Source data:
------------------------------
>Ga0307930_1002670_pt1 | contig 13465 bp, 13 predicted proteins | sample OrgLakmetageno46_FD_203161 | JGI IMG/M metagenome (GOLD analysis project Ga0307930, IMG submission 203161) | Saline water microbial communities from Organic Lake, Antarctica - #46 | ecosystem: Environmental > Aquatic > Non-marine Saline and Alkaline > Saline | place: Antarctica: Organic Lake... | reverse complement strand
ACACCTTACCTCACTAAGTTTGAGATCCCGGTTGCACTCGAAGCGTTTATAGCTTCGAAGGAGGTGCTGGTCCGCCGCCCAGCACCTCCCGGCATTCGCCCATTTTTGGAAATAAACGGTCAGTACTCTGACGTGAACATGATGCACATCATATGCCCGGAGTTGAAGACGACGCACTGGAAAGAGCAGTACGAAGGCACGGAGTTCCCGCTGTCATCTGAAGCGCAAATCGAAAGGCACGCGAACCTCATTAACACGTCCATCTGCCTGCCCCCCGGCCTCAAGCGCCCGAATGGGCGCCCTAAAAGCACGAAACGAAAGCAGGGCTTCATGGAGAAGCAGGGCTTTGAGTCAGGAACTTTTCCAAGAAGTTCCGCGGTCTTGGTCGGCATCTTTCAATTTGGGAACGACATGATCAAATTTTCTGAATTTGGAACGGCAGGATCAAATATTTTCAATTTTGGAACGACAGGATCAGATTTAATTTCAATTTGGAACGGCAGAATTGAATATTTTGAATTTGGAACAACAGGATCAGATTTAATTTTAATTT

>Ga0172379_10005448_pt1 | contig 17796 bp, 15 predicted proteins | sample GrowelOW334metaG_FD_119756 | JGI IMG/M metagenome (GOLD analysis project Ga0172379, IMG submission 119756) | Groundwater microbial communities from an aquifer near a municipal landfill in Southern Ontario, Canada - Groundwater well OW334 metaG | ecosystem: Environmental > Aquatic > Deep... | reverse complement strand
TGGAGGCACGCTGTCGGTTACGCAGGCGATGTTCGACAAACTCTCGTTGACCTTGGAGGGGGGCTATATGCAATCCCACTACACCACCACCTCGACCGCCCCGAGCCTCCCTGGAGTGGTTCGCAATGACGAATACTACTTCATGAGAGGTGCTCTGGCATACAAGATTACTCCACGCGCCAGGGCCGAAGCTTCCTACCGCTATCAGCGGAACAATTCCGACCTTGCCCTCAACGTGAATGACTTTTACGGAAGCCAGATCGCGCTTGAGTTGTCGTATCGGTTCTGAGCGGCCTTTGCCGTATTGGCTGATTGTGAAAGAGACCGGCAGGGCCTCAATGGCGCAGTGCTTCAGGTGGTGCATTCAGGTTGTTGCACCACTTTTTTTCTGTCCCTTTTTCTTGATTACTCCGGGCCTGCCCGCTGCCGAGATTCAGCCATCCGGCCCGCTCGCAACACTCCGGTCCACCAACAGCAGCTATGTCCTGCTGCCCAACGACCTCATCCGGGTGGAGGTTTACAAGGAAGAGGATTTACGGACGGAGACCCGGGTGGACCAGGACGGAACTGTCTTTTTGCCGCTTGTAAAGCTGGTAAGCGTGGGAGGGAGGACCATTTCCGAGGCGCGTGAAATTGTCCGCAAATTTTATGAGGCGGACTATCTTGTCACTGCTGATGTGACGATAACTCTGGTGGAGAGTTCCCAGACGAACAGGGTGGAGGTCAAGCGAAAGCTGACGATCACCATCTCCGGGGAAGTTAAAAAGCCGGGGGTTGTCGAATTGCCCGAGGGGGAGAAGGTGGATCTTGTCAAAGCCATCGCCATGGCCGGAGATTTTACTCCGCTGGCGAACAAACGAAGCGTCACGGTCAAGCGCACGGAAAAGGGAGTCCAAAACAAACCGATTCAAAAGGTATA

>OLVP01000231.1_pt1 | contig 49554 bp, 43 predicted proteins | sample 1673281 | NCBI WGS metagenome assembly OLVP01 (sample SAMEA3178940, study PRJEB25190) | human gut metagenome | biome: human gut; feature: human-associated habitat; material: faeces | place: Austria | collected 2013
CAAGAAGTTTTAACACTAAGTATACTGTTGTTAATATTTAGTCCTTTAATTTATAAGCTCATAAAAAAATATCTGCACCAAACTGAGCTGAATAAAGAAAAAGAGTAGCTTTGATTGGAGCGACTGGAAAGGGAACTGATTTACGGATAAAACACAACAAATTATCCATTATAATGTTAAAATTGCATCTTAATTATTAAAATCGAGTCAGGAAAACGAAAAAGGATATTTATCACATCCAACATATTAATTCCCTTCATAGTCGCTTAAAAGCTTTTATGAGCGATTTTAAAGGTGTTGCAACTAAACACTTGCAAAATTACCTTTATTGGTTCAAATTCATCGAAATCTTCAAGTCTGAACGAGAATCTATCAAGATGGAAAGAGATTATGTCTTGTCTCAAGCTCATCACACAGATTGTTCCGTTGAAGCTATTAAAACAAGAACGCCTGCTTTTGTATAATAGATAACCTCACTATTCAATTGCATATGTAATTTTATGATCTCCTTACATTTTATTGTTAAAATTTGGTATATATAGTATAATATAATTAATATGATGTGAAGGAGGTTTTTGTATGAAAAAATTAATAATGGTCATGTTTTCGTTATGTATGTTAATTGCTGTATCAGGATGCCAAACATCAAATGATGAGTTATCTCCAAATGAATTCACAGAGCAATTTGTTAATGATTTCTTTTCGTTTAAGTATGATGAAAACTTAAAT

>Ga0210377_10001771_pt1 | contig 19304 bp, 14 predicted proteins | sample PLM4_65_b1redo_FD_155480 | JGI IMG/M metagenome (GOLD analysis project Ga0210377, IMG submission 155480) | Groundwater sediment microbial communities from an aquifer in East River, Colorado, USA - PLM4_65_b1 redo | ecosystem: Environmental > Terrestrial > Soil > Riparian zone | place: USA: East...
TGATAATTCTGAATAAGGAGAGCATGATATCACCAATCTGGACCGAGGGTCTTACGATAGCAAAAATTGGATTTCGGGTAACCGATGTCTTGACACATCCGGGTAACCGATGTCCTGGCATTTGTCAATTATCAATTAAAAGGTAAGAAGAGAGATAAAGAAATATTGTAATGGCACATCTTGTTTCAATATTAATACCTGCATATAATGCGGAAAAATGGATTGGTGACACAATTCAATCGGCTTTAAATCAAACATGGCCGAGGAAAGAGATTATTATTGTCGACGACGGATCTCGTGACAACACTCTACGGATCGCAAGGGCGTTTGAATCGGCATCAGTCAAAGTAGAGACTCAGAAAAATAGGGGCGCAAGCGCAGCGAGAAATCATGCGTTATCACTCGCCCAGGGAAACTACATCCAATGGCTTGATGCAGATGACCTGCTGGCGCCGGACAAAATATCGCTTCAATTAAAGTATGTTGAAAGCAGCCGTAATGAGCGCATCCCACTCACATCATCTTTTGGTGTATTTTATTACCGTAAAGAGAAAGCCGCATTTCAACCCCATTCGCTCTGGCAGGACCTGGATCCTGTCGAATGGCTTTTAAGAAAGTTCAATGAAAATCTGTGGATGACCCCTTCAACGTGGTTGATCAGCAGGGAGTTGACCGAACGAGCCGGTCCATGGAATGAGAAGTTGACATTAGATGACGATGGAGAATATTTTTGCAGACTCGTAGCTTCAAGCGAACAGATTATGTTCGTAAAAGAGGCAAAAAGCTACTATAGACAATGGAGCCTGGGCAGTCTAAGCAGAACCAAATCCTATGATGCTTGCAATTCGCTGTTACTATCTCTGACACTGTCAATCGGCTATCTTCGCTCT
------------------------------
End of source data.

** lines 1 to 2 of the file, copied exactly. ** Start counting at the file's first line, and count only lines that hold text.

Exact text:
>Ga0307930_1002670_pt1 | contig 13465 bp, 13 predicted proteins | sample OrgLakmetageno46_FD_203161 | JGI IMG/M metagenome (GOLD analysis project Ga0307930, IMG submission 203161) | Saline water microbial communities from Organic Lake, Antarctica - #46 | ecosystem: Environmental > Aquatic > Non-marine Saline and Alkaline > Saline | place: Antarctica: Organic Lake... | reverse complement strand
ACACCTTACCTCACTAAGTTTGAGATCCCGGTTGCACTCGAAGCGTTTATAGCTTCGAAGGAGGTGCTGGTCCGCCGCCCAGCACCTCCCGGCATTCGCCCATTTTTGGAAATAAACGGTCAGTACTCTGACGTGAACATGATGCACATCATATGCCCGGAGTTGAAGACGACGCACTGGAAAGAGCAGTACGAAGGCACGGAGTTCCCGCTGTCATCTGAAGCGCAAATCGAAAGGCACGCGAACCTCATTAACACGTCCATCTGCCTGCCCCCCGGCCTCAAGCGCCCGAATGGGCGCCCTAAAAGCACGAAACGAAAGCAGGGCTTCATGGAGAAGCAGGGCTTTGAGTCAGGAACTTTTCCAAGAAGTTCCGCGGTCTTGGTCGGCATCTTTCAATTTGGGAACGACATGATCAAATTTTCTGAATTTGGAACGGCAGGATCAAATATTTTCAATTTTGGAACGACAGGATCAGATTTAATTTCAATTTGGAACGGCAGAATTGAATATTTTGAATTTGGAACAACAGGATCAGATTTAATTTTAATTT